Alex Marquez’ second place was his first trip to the podium in any position other than first since he was third in Argentina. Although not a win, second place was important for the championship leader, whose points advantage extended to forty-three points as he proved that even from a bad qualifying and in a difficult weekend, or one where the field is closely matched, he still has the ability to churn out a good result.

The chaos in the final laps with Gardner, Bastianini and Marini all dropping out meant that Jorge Navarro (Beta Tools Speed Up) was able to take the final podium position, as he took to the rostrum for the first time since he was third in Barcelona.

Fourth place went to Lorenzo Baldassarri (Flexbox HP 40), which can be considered a good result for the tall Italian at a track where his size will be of a disadvantage. Augusto Fernandez (Flexbox HP 40) recovered from his thirteenth-place qualifying to round out the top five.

Tom Luthi (Dynavolt Intact GP) was quite fast at the start, but as the race went on it became more difficult for the Swiss to be consistent, as he made numerous mistakes in the several hard-braking points at the Red Bull Ring. The #12 loses more points to Marquez with his sixth place, now forty-three behind ahead of Silverstone.

Jorge Martin (Red Bull KTM Ajo) took his best result of the season with seventh place ahead of Iker Lecuona (American Racing), Marcel Schrotter (Dynavolt Intact GP) and Mattia Pasini (Tasca Racing Scuderia Moto2) who completed the top ten.

Jorge Martin, Austrian Moto2, 2019. Image courtesy of Gold and Goose/KTM

Andrea Locatelli (Italtrans Racing Team) was eleventh ahead of rookie and front-row-starter Somkiat Chantra (IDEMITSU Honda Team Asia); whilst Nicolo Bulega (SKY Racing Team VR46) was thirteenth in front of Fabio Di Giannantonio (Beta Tools Speed Up) and Bo Bendsneyder (NTS RW Racing GP) who completed the points.

Stefano Manzi (MV Agusta Idealavoro Forward) was sixteenth, ahead of teammate Dominique Aegerter (MV Agusta Idealavoro Forward), Jonas Folger (Petronas Sprinta Racing), Jake Dixon (Sama Qatar Angel Nieto Team) and Steven Odendaal (NTS RW Racing GP) who completed the top twenty.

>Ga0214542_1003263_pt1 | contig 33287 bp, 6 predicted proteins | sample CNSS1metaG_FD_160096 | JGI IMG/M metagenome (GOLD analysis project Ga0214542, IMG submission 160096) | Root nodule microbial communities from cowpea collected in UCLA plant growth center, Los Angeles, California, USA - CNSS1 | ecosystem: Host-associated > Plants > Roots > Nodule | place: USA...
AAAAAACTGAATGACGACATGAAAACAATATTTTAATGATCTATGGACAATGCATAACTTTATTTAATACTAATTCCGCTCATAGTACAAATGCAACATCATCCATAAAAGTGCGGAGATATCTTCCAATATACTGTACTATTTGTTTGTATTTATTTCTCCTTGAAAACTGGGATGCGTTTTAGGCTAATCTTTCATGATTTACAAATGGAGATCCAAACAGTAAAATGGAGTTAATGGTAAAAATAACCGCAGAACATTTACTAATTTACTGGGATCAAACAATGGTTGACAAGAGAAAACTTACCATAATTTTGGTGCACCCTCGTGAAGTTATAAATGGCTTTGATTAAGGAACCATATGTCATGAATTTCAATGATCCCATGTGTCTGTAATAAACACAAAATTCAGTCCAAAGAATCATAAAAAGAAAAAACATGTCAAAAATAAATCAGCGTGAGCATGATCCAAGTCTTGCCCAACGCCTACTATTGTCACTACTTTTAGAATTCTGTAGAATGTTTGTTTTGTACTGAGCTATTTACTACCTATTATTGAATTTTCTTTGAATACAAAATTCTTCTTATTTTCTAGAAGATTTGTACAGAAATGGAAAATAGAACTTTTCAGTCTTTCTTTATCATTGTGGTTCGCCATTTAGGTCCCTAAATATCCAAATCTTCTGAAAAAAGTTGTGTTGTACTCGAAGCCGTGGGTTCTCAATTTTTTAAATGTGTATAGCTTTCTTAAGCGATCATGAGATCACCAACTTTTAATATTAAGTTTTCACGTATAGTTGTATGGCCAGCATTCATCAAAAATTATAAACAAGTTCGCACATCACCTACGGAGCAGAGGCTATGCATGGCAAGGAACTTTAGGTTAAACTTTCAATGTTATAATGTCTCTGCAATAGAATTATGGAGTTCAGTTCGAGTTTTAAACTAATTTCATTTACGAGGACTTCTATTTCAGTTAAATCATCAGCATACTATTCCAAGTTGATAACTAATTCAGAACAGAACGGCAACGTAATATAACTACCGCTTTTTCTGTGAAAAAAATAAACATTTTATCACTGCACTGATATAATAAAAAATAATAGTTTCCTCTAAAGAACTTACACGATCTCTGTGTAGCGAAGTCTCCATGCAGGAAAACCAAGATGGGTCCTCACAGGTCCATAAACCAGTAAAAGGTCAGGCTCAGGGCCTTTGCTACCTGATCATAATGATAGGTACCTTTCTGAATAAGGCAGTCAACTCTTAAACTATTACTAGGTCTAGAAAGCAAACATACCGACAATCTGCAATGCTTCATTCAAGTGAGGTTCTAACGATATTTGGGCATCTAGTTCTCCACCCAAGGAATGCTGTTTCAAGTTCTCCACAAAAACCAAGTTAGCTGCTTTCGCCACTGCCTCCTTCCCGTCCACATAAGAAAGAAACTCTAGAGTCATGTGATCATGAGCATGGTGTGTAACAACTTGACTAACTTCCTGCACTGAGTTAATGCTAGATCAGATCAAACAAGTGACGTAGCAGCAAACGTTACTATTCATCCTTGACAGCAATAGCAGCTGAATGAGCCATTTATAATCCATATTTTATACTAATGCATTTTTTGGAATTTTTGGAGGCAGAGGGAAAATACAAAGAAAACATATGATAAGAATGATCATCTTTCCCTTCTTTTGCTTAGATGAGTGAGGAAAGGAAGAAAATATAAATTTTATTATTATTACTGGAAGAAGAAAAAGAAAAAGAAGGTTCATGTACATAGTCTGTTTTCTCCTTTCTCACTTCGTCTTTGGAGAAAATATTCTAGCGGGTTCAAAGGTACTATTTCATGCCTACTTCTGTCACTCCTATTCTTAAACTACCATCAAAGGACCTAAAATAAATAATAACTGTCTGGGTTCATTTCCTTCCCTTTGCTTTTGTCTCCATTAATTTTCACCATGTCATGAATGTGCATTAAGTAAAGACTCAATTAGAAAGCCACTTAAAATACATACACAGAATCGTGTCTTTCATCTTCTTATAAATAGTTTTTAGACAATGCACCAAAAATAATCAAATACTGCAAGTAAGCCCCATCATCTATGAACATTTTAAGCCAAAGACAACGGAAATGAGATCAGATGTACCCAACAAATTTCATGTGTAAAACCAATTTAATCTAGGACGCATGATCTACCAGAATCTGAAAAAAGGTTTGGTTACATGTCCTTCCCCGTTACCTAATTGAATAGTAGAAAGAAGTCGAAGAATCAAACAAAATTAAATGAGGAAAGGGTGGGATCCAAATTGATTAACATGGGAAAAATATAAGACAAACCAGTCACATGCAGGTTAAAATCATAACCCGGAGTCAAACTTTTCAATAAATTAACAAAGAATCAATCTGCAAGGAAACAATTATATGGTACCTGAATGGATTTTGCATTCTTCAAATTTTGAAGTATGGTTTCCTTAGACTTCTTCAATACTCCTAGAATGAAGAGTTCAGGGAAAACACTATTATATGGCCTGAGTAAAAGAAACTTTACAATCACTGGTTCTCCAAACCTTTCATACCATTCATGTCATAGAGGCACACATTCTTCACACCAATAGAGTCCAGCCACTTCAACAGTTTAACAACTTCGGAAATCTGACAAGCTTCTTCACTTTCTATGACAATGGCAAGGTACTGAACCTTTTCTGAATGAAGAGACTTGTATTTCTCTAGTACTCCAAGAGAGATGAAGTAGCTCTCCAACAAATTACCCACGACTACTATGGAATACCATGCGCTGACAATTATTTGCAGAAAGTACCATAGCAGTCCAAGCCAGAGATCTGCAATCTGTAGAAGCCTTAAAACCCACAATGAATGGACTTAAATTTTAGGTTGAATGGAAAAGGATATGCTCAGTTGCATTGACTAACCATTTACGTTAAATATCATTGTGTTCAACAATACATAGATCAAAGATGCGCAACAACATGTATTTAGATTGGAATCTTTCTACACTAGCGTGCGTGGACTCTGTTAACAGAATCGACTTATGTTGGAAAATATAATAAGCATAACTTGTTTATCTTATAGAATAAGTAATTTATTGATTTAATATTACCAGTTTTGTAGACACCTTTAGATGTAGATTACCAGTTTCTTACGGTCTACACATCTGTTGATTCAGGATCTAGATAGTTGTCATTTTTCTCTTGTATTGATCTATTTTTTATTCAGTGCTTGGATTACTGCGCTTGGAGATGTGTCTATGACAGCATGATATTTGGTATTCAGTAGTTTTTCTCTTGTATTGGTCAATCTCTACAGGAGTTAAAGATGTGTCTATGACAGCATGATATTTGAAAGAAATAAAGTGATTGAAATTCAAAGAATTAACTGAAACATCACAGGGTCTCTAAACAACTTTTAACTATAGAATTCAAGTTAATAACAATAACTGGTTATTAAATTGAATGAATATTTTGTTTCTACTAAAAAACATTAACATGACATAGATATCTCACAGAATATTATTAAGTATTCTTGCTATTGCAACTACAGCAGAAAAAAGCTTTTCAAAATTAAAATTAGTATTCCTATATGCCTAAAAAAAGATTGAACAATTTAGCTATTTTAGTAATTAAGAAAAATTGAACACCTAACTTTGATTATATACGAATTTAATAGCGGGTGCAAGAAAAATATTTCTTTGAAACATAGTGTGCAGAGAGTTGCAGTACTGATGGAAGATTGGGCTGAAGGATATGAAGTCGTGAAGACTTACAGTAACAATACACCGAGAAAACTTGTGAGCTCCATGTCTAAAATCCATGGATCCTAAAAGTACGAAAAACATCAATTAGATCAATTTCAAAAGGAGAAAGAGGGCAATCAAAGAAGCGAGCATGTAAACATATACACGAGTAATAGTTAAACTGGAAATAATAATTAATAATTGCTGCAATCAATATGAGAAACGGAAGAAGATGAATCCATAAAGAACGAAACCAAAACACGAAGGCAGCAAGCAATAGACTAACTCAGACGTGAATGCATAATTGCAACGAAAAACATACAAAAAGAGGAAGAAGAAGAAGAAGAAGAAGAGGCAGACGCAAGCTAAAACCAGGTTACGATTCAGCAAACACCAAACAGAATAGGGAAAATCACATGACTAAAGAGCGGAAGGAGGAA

Twenty-first over the line was Joe Roberts (American Racing), ahead of Philipp Oettl (Red Bull KTM Tech 3) who beat his teammate Marco Bezzecchi (Red Bull KTM Tech 3). Sam Lowes (Federal Oil Gresini Moto2) was only twenty-fourth, ahead of Dimas Ekky’s replacement at IDEMITSU Honda Team Asia, Teppei Nagoe. Xavi Cardelus (Sama Qatar Angel Nieto Team) was twenty-sixth, whilst Lukas Tulovic (Kiefer Racing) was twenty-seventh and last.

All of the retirements were from the front group, with Vierge taking out Nagashima before apologising; Gardner having his front wheel taken away by Marquez and Marini cleaning out Bastianini before apologising.

Moto2: Nagashima Charges to Maiden Moto2 Pole

After the MotoGP qualifying session, clouds hung over the Red Bull Ring, bringing the track temperature down for the Austrian Moto2 qualifying session at round eleven of the 2019 World Championship.

Q1 saw Iker Lecuona (American Racing) top the session despite traffic. Luca Marini (SKY Racing Team VR46), Andrea Locatelli (Italtrans Racing Team) and Brno runner-up Fabio Di Giannantonio (Beta Tools Speed Up) joined the #27 Spaniard in moving through to Q2.

In Q2, Tetsuta Nagashima (ONEXOX TKKR SAG Team) took his first career pole and a Moto2 lap record for the Red Bull Ring. 2019 has been a strong season for the Japanese, and after a poor race for his #090 Honda team at the Suzuka 8 Hour last month before Brno, the #45 has rebounded well in the two GPs since then.

Joining Nagashima on the front row are Brad Binder (Red Bull KTM Ajo), running the old KTM frame, and rookie Somkiat Chantra (IDEMITSU Honda Team Asia), the 2016 Asia Talent Cup Champion qualifying third on his first visit to the Red Bull Ring. In all, it is a quite peculiar front row.

Row two sees Enea Bastianini (Italtrans Racing Team) ahead of Tom Luthi (Dynavolt Intact GP). Qualifying did not go so well for Alex Marquez (EG 0,0 Marc VDS), so a second row start could be important for Luthi who finished third behind Marquez in the 2017 Austrian GP. Lorenzo Baldassarri (Flexbox HP 40) looks to be back on the pace this weekend after a dismal race in Brno. The Italian qualified sixth.

Xavi Vierge (EG 0,0 Marc VDS) has plenty of question marks surrounding his future after a difficult ten races with Marc VDS, but a seventh-place in qualifying in Austria will help things. Jorge Navarro (Beta Tools Speed Up) and Remy Gardner (ONEXOX TKKR SAG Team) join the #97 on the third row.

Luca Marini has been quite consistent this weekend, but not able to make the difference with a new tyre in a time attack – the Italian finally qualified tenth ahead of Alex Marquez and Jorge Martin (Red Bull KTM Ajo), with the new KTM chassis, who will join him on row four.

Augusto Fernandez (Flexbox HP 40) heads up row five ahead of Iker Lecuona and Mattia Pasini (Tasca Racing Scuderia Moto2), the Italian’s fastest lap ensuring the first fourteen riders on the grid of tomorrow’s race are covered by just 0.400 seconds.